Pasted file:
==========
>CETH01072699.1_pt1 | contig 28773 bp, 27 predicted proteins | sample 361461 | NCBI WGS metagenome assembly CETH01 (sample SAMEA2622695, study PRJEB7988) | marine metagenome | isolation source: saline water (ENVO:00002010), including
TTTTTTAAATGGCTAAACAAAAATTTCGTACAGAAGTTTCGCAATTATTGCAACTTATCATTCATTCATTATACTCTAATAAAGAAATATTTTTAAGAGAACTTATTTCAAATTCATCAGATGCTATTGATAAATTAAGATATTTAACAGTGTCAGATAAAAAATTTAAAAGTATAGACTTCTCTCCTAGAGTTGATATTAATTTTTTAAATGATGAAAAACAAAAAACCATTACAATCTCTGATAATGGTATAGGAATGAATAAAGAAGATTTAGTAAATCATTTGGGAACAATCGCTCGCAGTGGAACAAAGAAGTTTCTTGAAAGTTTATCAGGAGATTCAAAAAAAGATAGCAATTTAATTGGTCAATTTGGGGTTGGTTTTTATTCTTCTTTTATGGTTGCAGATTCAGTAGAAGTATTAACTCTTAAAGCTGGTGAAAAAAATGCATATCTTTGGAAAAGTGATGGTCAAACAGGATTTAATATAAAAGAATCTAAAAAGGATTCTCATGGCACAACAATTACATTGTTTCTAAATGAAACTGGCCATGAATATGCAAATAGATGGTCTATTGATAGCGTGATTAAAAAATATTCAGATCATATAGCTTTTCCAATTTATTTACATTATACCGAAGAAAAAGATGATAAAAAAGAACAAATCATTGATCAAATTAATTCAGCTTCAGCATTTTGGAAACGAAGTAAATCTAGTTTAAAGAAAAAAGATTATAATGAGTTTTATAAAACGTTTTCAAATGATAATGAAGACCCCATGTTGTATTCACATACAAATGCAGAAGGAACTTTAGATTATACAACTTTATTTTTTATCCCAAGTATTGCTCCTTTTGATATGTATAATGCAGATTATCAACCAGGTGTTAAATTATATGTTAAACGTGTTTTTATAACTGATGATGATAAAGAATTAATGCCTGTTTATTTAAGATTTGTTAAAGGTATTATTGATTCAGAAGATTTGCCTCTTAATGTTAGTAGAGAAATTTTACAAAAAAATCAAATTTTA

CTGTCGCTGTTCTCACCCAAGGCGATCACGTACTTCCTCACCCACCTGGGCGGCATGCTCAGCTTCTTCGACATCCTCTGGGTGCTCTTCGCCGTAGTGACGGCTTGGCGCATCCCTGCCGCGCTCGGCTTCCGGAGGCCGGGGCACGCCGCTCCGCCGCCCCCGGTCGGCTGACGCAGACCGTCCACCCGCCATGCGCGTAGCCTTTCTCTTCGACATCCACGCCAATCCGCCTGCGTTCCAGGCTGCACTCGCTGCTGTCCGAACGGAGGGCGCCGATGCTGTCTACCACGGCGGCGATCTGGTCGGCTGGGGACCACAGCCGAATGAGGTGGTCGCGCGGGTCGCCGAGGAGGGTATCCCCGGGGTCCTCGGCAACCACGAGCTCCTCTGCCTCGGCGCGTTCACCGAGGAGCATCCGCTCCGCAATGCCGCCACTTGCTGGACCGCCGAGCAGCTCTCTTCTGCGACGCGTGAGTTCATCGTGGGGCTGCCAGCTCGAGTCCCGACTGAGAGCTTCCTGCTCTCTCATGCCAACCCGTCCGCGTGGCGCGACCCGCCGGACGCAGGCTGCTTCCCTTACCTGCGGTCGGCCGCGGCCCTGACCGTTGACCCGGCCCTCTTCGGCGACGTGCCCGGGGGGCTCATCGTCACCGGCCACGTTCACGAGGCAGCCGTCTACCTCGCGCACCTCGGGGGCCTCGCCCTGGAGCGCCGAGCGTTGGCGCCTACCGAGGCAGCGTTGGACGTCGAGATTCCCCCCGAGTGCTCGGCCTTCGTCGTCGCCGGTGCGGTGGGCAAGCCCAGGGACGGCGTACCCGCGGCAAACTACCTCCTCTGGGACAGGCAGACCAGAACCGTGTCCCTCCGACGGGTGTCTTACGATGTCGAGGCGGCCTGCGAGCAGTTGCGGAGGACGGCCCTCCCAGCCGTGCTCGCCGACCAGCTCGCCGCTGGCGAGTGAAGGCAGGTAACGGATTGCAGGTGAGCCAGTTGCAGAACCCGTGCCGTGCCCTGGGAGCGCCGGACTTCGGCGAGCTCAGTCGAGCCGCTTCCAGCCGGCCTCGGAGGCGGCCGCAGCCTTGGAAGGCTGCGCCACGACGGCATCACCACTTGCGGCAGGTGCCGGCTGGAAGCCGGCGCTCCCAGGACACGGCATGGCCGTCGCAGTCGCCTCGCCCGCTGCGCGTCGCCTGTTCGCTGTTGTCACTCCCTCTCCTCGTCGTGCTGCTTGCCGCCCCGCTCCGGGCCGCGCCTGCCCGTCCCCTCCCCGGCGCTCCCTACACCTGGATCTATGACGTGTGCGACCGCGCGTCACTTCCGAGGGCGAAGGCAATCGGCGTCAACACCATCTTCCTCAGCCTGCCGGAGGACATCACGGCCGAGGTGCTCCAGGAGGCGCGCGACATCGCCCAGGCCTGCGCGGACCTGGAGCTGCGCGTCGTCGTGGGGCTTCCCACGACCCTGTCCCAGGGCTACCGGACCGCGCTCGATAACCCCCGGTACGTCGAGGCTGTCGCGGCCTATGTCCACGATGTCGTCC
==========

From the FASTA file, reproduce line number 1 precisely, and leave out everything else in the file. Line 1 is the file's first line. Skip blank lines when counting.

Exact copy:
>CETH01072699.1_pt1 | contig 28773 bp, 27 predicted proteins | sample 361461 | NCBI WGS metagenome assembly CETH01 (sample SAMEA2622695, study PRJEB7988) | marine metagenome | isolation source: saline water (ENVO:00002010), including